March 11, 2021
Replacing animal experiments with stem cells
Much of the excitement about stem cells with regards to their clinical application is regenerative medicine. iPS cells especially can be used to produce all sorts of cells for transplantation therapies including ongoing treatments for degenerative diseases of the brain, heart and eyes. Another benefit of stem cells and often shadowed by their regenerative medicine potential is the reduction of animal experiments for drug development.
A new study by the laboratory of CiRA Professor Wataru Fujibuchi suggests, however, questions this premise.
Animal experiments have long been a part of drug development. The purpose of these tests is not only to confirm that the drug has the desired effect against the disease, but to also confirm that it does not have any toxic effects on the body. Indeed, a long list of drugs have been recalled even after approval because of toxicity to the liver, heart or other organs. Moreover, primates, pigs and other expensive and highly intelligent animals are used, because their physiology most closely resembles humans.
Since their discovery, scientists have considered pluripotent stem cells such as iPS cells as a substitute for living animals to investigate drug toxicity.
"Initially, we don't know which organs are susceptible to drug toxicity, which is why we need to test on animals. Pluripotent stem cells can in principle become any cells in the body, so they provide a first test to determine if toxicology is a concern," explained Fujibuchi.
However, he added, this is only a theory.
"There is extensive research on cancer stem cells and drug sensitivity. These studies suggest that stemness confers multidrug resistance. But we don't know if the same is true for non-cancer stem cells like iPS cells."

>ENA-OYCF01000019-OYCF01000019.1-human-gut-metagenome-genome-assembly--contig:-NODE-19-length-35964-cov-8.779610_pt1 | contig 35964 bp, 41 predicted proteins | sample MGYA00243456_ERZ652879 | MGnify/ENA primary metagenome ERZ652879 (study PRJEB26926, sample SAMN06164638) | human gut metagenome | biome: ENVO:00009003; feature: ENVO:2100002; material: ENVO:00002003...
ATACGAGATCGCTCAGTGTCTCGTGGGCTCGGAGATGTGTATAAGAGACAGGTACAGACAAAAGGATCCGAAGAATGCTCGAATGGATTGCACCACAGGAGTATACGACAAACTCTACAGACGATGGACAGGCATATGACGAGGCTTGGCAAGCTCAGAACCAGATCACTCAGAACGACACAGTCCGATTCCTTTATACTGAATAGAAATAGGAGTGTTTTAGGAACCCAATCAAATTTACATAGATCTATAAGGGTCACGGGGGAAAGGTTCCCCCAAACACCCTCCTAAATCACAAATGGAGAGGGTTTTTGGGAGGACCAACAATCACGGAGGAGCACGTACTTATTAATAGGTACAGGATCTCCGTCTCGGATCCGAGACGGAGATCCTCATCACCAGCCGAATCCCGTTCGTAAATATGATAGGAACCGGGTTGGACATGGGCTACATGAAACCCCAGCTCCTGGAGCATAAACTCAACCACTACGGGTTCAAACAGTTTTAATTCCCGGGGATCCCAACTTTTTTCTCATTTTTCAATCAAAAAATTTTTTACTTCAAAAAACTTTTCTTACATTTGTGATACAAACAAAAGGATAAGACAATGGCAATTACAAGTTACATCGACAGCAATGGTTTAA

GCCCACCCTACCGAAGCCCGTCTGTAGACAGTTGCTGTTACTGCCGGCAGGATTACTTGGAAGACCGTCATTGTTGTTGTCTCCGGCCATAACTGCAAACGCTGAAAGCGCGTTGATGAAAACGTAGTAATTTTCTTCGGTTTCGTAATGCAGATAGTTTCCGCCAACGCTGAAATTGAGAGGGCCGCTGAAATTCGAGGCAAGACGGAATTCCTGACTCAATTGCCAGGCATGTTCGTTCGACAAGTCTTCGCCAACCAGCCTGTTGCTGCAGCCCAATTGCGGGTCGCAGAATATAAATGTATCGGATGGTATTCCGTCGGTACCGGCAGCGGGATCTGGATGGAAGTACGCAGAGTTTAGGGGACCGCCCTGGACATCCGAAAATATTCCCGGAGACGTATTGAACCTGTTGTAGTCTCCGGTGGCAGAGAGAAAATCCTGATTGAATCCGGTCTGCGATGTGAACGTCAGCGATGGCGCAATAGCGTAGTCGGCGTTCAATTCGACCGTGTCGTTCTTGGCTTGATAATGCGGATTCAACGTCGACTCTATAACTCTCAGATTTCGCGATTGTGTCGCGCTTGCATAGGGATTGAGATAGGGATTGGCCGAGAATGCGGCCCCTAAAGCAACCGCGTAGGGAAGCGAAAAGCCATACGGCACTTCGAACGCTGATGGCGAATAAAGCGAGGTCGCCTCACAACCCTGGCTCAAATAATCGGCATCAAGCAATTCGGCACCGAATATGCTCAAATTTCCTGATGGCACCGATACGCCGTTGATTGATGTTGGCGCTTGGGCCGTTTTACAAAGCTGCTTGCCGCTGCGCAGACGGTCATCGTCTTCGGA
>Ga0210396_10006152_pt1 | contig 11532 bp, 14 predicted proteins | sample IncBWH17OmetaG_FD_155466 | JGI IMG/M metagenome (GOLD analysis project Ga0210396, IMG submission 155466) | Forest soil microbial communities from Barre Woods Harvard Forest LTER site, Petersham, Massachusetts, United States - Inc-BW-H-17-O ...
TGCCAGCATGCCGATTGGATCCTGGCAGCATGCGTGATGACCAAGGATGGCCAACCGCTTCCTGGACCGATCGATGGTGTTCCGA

While "stemness" is a key property of stem cells, the quality of the stemness differs between stem cell types. All pluripotent stem cells are believed to resemble cells in the embryo. However, mouse pluripotent stem cells have a stemness that represents an earlier embryonic stage than human pluripotent stem cells. Furthermore, the reprogramming method that produces iPS cells seems to confer different levels of stemness.
The study examined the toxicity of eight common drugs including aspirin and ibuprofen on two types of human pluripotent stem cells: iPS cells and embryonic stem cells. The eight drugs were selected based on their range of liver toxicity risk, and the two pluripotent stem cell types showed similar responses to them.
However, the cells were more sensitive to the drugs based on databases for drug toxicity on other cell types.
"It was interesting. The rank of the toxicity for a drug did not change very much, but in all cases pluripotent stem cells had more drug sensitivity," observed Dr. Yulia Panina, the first author of the study.
By modulating the metabolism of the iPS cells so that their pluripotency shifted to an earlier embryonic stage, Panina and her colleagues found they could increase the drug sensitivity even more, suggesting the stemness of pluripotent stem cells correlates with drug resistance in ways quite different from cancer stem cells.
Moreover, the toxicology ranking of the eight drugs differed when tested on pluripotent stem cells and on live animals, suggesting that toxicology studies of cells in a dish and live animals do not always agree.
Although some of these findings may suggest that pluripotent stem cells are not an absolute substitute for animal experiments, Fujibuchi is more optimistic.
"At present there just isn't much information on the reliability of pluripotent stem cells for drug toxicology screening. As we gather more data and apply advanced AI methods to moderate in-vitro versus in-vivo differences, we will learn to use these cells effectively and reduce the number of animals for drug experiments," he said.
- Journal: The Journal of Toxicological Sciences
- Title: Human ES and iPS cells display less drug resistance than differentiated cells, and naïve-state induction further decreases drug resistance
- Authors: Yulia Panina1, Junko Yamane1, Kenta Kobayashi1, Hideko Sone2, and Wataru Fujibuchi1
- Author Affiliations:
- Department of Life Science Frontiers, Center for iPS Cell Research and Application, Kyoto University, Kyoto, Japan.
- Environmental Health and Prevention Research Unit, Yokohama University of Pharmacy, Yokohama, Japan.